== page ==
CONCRETE: You’re a radio DJ on 102.5 The Party Party. They have a pop format. How has the transition been going from hip-hop/rap to that style? Don Juan: We’re a “Rhythmic” station. So we play a large percentage of hip-hop. We add records every week. From what people tell me, and honestly the way I feel, we play probably a better selection of hip-hop than the “hip-hop” station here in Nashville. It gives us an edge. We’re kind of wedged right between The Beat and The River River. Cause we still play Lady Gaga and the Black Eyed Peas, but we were the first to break the B.o.B “Nothin’ on You,” because of that he gives us a lot of extra love. He’s going to do some stuff with us in June. 102.5 is not a hiphop station, but we want it to feel like a party in Nashville. We’re always going to have a lot of hip-hop. We’re the only station that allows home town DJs to go on there all day, three mix shows a day. You don’t have to wait until the night time. You can catch one at noon, Cliffy D at 5, Shawn B at 9 and weekend mix shows. We’re just trying to do something new for the city. CONCRETE: How did you make the move from Young Buck’s tour DJ to the drive time DJ at 102.5 The Party Party? Don Juan: The whole Buck situation was a season in my life. I had a great opportunity. Buck provided me with a great opportunity to go out with him while he was still with GUnit. I got to learn things that you can never replace. As far as DJing I bring all those experiences with me every night I DJ. That’s why when you stop and think about it honestly, no DJ in the city, outside of like a C-Wiz, that’s done anything near what I’ve done. And yet Nashville seems to have amnesia to a degree. I don’t let that bother me. But once I had done everything, toured with Buck, all the clubs, all the college frat parties, all that stuff, I realized I was still stuck at the same point. I was like, ‘OK I need to make a change.’ I was on Craigslist looking for work, looking for a regular job really, cause with the recession here the money was leaving. 102.5 had an opening for a mix show DJ. I got in there started doing my thing. But the Do Juan was too powerful for them at the time as far as too edgy. I got fired. I taylor made myself more. They brought me back, and now I’m sitting over there as Program Coordinator still climbing the food chain, just learning radio. Radio just kind of fell in my lap. The transition itself was really orchestrated by God. I just woke up everyday and tried to make some money. But I was really tired of and still to this day really don’t want to go back to the DJ I used to be. And be limited to that one crowd. I enjoy being diversified. I’m going to be 30 years old, so I try to keep growing, and my career growing.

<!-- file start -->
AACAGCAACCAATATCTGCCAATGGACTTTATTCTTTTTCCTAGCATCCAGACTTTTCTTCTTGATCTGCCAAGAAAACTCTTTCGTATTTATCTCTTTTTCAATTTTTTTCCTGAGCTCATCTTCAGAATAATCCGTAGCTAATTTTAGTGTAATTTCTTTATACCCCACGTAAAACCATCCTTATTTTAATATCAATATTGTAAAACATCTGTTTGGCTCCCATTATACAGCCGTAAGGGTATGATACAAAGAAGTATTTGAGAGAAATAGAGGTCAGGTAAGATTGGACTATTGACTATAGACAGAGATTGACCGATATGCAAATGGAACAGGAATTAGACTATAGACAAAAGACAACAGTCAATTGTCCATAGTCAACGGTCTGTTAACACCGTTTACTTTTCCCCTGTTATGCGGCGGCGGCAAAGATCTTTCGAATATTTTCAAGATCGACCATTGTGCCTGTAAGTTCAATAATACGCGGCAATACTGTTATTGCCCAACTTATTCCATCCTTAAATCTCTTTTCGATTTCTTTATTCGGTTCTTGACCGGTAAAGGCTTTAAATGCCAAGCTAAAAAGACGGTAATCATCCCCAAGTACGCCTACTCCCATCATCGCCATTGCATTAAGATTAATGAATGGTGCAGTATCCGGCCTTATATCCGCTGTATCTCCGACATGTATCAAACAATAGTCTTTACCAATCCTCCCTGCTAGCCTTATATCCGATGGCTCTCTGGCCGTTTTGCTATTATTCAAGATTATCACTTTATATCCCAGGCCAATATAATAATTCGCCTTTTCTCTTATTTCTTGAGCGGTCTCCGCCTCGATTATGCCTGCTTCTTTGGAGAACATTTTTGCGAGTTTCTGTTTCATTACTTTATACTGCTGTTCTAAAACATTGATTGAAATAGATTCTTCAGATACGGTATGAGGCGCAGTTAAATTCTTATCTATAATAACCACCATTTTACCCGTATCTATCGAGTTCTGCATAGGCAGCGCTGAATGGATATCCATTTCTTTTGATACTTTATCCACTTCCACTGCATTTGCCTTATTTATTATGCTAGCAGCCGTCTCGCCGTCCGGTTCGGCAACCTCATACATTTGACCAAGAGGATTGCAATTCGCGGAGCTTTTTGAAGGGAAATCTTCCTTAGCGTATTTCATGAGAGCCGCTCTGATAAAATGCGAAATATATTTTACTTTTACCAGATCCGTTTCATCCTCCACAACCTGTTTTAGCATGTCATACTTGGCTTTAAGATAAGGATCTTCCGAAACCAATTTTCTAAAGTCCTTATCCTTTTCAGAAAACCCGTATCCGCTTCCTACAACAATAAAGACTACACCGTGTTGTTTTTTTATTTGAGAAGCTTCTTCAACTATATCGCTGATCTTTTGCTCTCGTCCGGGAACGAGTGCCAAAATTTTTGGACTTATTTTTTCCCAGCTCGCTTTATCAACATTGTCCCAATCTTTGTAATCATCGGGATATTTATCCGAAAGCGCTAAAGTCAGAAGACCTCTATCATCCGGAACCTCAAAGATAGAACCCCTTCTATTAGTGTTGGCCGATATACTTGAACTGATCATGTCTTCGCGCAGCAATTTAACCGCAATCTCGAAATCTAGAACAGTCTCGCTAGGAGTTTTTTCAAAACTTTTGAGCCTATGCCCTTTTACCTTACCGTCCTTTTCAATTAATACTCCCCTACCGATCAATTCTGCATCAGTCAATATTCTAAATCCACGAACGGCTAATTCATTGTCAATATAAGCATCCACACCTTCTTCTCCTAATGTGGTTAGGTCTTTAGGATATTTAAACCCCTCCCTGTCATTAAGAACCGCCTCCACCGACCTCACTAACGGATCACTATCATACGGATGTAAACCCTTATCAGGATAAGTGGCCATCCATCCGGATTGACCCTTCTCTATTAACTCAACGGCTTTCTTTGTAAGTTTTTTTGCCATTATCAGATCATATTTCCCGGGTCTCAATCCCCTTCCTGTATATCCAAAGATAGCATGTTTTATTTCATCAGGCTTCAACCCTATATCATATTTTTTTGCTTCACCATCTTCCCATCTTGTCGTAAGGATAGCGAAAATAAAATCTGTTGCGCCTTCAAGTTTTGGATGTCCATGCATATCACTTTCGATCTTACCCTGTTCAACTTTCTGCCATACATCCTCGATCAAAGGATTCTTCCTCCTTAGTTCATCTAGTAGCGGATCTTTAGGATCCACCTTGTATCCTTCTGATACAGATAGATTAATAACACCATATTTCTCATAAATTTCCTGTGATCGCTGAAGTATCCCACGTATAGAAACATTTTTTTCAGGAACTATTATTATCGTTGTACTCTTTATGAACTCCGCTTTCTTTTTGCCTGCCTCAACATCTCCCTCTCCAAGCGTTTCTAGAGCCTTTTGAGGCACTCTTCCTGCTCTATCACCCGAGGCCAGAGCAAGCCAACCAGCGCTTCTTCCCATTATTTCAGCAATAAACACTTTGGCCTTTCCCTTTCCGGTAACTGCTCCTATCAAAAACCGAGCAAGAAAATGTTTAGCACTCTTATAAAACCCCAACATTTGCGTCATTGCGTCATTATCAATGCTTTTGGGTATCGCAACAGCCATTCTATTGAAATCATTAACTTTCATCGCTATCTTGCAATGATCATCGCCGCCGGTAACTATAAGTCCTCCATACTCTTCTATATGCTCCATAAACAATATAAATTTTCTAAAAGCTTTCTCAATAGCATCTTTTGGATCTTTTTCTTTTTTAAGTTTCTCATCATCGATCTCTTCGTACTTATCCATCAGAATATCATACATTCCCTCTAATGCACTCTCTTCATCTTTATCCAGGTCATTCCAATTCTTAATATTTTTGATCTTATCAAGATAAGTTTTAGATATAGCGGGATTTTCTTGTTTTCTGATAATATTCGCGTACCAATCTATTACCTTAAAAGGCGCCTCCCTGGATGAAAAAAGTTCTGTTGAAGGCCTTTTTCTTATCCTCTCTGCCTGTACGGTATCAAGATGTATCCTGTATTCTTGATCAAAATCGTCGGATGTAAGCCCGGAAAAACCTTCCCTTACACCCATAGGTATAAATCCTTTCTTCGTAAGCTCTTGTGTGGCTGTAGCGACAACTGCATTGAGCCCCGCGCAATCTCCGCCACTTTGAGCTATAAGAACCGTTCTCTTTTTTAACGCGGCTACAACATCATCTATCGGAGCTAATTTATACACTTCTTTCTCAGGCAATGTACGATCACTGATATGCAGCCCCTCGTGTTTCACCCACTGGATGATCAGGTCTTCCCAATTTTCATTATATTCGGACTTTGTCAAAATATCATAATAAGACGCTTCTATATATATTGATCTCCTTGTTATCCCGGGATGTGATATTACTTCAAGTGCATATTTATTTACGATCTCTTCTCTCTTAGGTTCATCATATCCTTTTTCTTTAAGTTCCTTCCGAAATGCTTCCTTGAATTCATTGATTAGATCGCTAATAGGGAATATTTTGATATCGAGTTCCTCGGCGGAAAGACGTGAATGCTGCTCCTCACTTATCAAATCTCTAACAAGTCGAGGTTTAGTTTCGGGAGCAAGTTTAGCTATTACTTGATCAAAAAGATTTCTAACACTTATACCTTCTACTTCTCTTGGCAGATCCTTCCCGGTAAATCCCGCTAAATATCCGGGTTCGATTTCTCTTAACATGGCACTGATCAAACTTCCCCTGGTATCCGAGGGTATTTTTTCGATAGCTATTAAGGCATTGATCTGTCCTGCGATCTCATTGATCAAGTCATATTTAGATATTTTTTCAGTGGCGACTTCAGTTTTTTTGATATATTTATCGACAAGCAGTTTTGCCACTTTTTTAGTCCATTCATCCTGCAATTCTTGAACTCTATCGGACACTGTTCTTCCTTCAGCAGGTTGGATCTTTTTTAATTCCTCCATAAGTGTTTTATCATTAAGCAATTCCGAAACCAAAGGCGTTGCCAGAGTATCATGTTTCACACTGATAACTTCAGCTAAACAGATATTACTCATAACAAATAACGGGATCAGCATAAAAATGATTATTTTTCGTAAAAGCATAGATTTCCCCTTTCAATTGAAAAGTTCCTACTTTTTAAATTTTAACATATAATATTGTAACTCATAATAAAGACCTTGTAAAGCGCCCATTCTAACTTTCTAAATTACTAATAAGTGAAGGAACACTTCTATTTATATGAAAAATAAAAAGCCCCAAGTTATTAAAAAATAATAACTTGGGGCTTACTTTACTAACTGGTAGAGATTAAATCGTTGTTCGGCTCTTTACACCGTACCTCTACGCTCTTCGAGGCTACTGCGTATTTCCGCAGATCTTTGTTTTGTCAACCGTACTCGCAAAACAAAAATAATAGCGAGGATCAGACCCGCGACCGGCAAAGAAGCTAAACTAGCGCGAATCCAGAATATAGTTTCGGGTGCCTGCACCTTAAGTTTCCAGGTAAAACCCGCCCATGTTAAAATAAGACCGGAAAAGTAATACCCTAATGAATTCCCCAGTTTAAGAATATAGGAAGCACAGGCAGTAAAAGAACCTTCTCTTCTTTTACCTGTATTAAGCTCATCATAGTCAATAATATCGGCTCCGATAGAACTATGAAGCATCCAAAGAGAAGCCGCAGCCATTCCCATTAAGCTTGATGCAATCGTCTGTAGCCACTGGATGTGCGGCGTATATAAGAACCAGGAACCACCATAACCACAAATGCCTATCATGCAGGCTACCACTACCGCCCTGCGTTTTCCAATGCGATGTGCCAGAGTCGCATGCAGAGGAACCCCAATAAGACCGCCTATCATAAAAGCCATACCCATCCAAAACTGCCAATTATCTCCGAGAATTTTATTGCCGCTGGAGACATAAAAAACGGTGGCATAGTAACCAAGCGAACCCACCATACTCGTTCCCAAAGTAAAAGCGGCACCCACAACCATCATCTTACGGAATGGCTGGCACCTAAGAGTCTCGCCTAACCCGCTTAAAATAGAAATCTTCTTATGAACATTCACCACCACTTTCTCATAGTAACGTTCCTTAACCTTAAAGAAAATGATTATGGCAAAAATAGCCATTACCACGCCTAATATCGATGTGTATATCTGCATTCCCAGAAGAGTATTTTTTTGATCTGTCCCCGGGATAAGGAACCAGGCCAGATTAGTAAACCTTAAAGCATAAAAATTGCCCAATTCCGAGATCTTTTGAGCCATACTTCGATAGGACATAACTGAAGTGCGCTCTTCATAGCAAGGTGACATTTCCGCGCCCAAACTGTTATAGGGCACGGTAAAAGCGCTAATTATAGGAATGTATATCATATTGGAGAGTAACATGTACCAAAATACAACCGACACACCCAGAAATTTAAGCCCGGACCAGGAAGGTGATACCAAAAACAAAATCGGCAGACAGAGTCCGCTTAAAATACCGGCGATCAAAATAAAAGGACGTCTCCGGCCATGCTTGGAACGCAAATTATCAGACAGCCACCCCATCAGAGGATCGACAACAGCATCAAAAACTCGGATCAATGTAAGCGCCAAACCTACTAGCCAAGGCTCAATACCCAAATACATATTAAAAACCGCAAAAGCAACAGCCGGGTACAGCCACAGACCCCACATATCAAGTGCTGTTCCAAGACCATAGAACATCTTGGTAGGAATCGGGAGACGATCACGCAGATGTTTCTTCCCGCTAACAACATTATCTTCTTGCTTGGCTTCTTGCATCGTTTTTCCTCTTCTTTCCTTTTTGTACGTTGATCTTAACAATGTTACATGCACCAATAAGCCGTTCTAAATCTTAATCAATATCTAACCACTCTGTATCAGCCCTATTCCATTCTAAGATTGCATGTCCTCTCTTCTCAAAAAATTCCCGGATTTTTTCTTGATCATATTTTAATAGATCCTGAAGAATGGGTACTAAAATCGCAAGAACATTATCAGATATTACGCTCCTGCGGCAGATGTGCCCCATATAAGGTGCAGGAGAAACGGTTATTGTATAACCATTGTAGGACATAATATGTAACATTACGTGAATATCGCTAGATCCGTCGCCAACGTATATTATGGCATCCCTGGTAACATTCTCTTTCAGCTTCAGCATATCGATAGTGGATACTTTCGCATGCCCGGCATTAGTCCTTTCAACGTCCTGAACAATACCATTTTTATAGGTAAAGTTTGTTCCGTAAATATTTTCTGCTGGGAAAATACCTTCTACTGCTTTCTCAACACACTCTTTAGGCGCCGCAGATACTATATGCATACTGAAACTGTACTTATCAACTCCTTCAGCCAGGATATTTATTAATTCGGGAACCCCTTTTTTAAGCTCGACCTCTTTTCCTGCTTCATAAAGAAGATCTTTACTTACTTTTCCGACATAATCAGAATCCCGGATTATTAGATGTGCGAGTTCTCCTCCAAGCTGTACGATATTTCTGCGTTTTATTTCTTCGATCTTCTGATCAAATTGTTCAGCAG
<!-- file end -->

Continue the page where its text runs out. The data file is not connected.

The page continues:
CONCRETE: How long have you been a professional barber? Mark: Eight years. CONCRETE: When did you decide to become a professional? Mark: Truthfully, at first I didn’t want to be a barber. It took me until I was maybe 20 to realize what I really had, and what I really could do. I entered school at 21 or 22, and realized it was really what I wanted to do. Cause it was so fun, plus the interaction with people from all over. Right before I started school, I was working at The Read House in Chattanooga parking cars. That’s where they brought all the stars when they do shows in Chattanooga. There I met Jaheim and Mystikal. They were on the Seagram’s Live Tour, and I got to cut everybody’s hair, Mystikal, Ginuwine, Jaheim. Right then I thought, ‘Yeah, this is what I want to do.’ It’s a perfect way to meet people. CONCRETE: What made you want to open a shop, and how has the first year been? Mark: Originally coming out into the game, this was what I wanted, to have my own spot. I had to cut somewhere else to get the experience, and really watch how to run a shop. After that my fiancé was like, “Let’s do it.” We opened up The Shop on June 1st. Truthfully, it’s going way better than we expected. We wanted to make it different. More like a salon for men. We want you to be comfortable. If you’re bored and you don’t need a cut you can come and just chill. That’s what into it thinking. And it fed back into the community a lot, we do cook outs and we’re doing a yard sale. The feedback has been good. We have constant traffic. So it’s really been good. CONCRETE: What services do you provide at your shop? Mark: We do razor shaves. We do everything, original hot towel shaves. Our services are basically your standard barbershop services. We do cuts, Bejing the dyes. We do specials, like father and son specials on Mondays. You bring your kids in and it’s five dollars off. Wednesdays are eight dollar cuts all day. CONCRETE: Different from other shops, you sell barber supplies and clothing. What all do you sell in The Shop? Mark: With barber supplies we have clippers, combs, neck strips, colors, guards, blades. Everything a barber would need on a daily basis. We try to keep that on hand. We also have clothes. Our main thing is make it a one stop shop for men. If your clean when you get here, you can go straight out to the club. We got clothes, socks. We can do your hair, shampoo, deodorant, lotion, bandanas, hats, t-shirts, jeans anything they need besides shoes. We’ve got everything else. CONCRETE: Any last words for our readers? Mark: Just come check us out. Come be a part of this. We’re trying to make it one of the best around. You can bring your kids. Kids will have fun. Just come and enjoy it. We’re energetic, but at the same time respectful, so come enjoy it.


CONCRETE Magazine Nashville 35  

DJ Paul, Dj Crisis, Fate Eastwood, Ka-Nine, DJ Don Juan, Crazy 8s, Nashville, Cashville, hip-hop, rap, Southern, Mark Madison, barber